If there’s one thing I love about the Lakers, it’s that they’re willing to take a calculated risk. Dr. Buss is known for his poker exploits, after all.
And, on the surface, this certainly looks like a gamble. With the most decorated coach waiting in the wings to take over and (potentially) bring championship glory back to the organization in a third stint, it seems….odd that the Lakers would go in a different direction. Over the weekend the team was said to be “all in” for Phil but it turns out when they turned over their cards it was Mike D’Antoni’s face as the new king of the sideline.
I, for one, would have been more than happy to have Phil Jackson return for another go ’round. The prospect of having him back was the stuff that feel good movies are built on.
Phil brings a caché that instills confidence and a sense of calmness. His history of championship level success meant the rope he’d have to produce would have been much longer than any other choice. That, in itself, can be a major difference in the perception of where this team is going. Simply put, he has style and substance and that reflects a calm sorely needed in any environment as rich with drama as this one. He knows that territory well and would likely navigate it seamlessly.
That said, there were no guarantees that what Phil would have brought to the team would have been what was needed. This group isn’t some sort of Triangle ready roster that’s simply waiting for him to come back and install the system everyone knows and has comfort with. Only Pau and Kobe have had any sort of success in this system and the other players on the roster that have even played in it number a grand total of three. For what it’s worth, the Lakers actually had just as many players on the team who’d played in the Princeton — or a version of it — with Jamison, Blake, Meeks, Hill, and Ron and it’s not like there was some extreme comfort level there.
So, the Lakers went in another direction. They chose the coach with the more simplified offensive system — yes, what D’Antoni runs is a system — that will rely more on players making the types of basketball decisions they’ve made their entire career. They’ll be asked to move the ball onto the open man and shoot when open all while operating on a spaced floor. There will be a reliance on pick and rolls but I think it’d be silly to think that we won’t see post up chances for Kobe, Pau, and Dwight. For all the sense that D’Antoni is such an offensive genius, I find it odd that there would be so many concerns that he wouldn’t be able to adapt to one of the most talented groups (at least in his starting five) that he’d ever coached.
This isn’t to say there aren’t any concerns. The fit of certain players certainly jumps out right away. Gasol in particular isn’t the ideal power forward to space the floor by circling the arc. The bench players aren’t necessarily “shooters” in the classic sense and that may lead to a breakdown in spacing that D’Antoni will need to confront with creativity rather than simple talent. But for a man that is considered as smart at coaching offense as he is, I think he’ll work through these issues. After all, his top end talent is elite and with that the foundation for any system is improved dramatically.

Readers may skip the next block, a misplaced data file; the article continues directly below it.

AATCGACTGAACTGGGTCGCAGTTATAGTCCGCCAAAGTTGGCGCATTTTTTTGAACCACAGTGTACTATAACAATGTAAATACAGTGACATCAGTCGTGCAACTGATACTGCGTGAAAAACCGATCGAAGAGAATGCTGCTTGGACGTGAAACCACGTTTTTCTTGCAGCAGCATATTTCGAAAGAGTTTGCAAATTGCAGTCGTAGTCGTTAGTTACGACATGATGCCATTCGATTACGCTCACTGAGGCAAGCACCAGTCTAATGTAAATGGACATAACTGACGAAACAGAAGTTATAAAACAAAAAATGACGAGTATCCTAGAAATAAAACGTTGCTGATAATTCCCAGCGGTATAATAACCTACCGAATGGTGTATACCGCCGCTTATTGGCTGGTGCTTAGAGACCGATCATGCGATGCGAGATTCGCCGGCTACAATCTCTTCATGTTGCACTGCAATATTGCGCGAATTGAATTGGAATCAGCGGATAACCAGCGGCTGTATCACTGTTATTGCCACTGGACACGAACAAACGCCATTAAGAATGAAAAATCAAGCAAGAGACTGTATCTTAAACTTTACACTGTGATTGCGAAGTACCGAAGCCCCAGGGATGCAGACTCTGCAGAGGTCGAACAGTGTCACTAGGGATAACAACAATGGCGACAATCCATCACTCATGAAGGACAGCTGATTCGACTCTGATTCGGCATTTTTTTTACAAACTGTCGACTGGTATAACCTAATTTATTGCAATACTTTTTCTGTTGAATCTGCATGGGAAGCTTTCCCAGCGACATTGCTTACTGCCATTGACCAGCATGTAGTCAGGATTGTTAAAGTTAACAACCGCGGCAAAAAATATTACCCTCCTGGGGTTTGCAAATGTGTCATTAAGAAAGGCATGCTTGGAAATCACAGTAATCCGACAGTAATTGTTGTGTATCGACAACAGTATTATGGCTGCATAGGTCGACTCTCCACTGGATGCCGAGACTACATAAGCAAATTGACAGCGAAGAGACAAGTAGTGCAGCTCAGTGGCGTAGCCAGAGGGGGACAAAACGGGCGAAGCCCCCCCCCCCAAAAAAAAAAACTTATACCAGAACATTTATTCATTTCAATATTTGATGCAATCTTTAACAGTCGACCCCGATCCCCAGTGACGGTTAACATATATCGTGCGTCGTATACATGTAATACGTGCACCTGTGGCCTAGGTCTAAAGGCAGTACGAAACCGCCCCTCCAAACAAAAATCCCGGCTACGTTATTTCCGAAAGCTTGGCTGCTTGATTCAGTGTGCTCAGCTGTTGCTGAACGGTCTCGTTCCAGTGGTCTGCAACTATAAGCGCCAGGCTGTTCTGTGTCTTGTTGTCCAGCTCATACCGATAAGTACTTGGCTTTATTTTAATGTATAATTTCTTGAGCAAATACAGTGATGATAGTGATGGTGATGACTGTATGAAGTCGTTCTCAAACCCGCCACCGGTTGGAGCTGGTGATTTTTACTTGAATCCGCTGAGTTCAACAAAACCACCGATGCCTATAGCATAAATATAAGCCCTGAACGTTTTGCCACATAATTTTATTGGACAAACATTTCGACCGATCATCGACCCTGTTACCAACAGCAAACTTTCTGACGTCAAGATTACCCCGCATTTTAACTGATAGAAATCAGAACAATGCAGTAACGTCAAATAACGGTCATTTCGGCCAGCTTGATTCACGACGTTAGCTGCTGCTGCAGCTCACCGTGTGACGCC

As to the question of D’Antoni’s lack of a defensive pedigree, there’s both a reality and a disconnect to facts when evaluating him. HIs Suns teams were never as bad on that end as the existing perception. They regularly ranked in the middle of the pack on that end of the floor in terms of defensive efficiency and suffered more in terms of antiquated measurements such as points per game. In his last year with the Knicks, his defense ranked in the top ten of defensive efficiency once he got Tyson Chandler to anchor his back end. With Howard in tow and some very good defenders in place in Los Angeles, I believe we’ll see a team that can play to that same level.
A this point, though, what matters most isn’t our perception of the past but what D’Antoni can actually do with this roster. The talent in place is the same that many believed was good enough to win a championship to start the season. Mike Brown didn’t maximize that talent and he’s now unemployed. D’Antoni will need to produce on the floor with the players he has or the criticism that haunted his predecessor will follow him in the same manner.
No, D’Antoni isn’t Phil Jackson. And we’ll never know the full extent what actually took place in those closed door meetings between him and the Laker brass. But D’Antoni is no slouch of a coach. His teams achieved a great amount of success even though they fell short of the final prize. With this group, though, he may have his best chance to rectify those past defeats and earn himself, and this team, some redemption.
I can honestly say I’m excited about the prospect of what he can do on both sides of the floor with a group that includes Nash, Kobe, Pau, and Howard. Time will tell if he’s up to the task but the same would have been true of any choice made. Even if some people’s perception says different.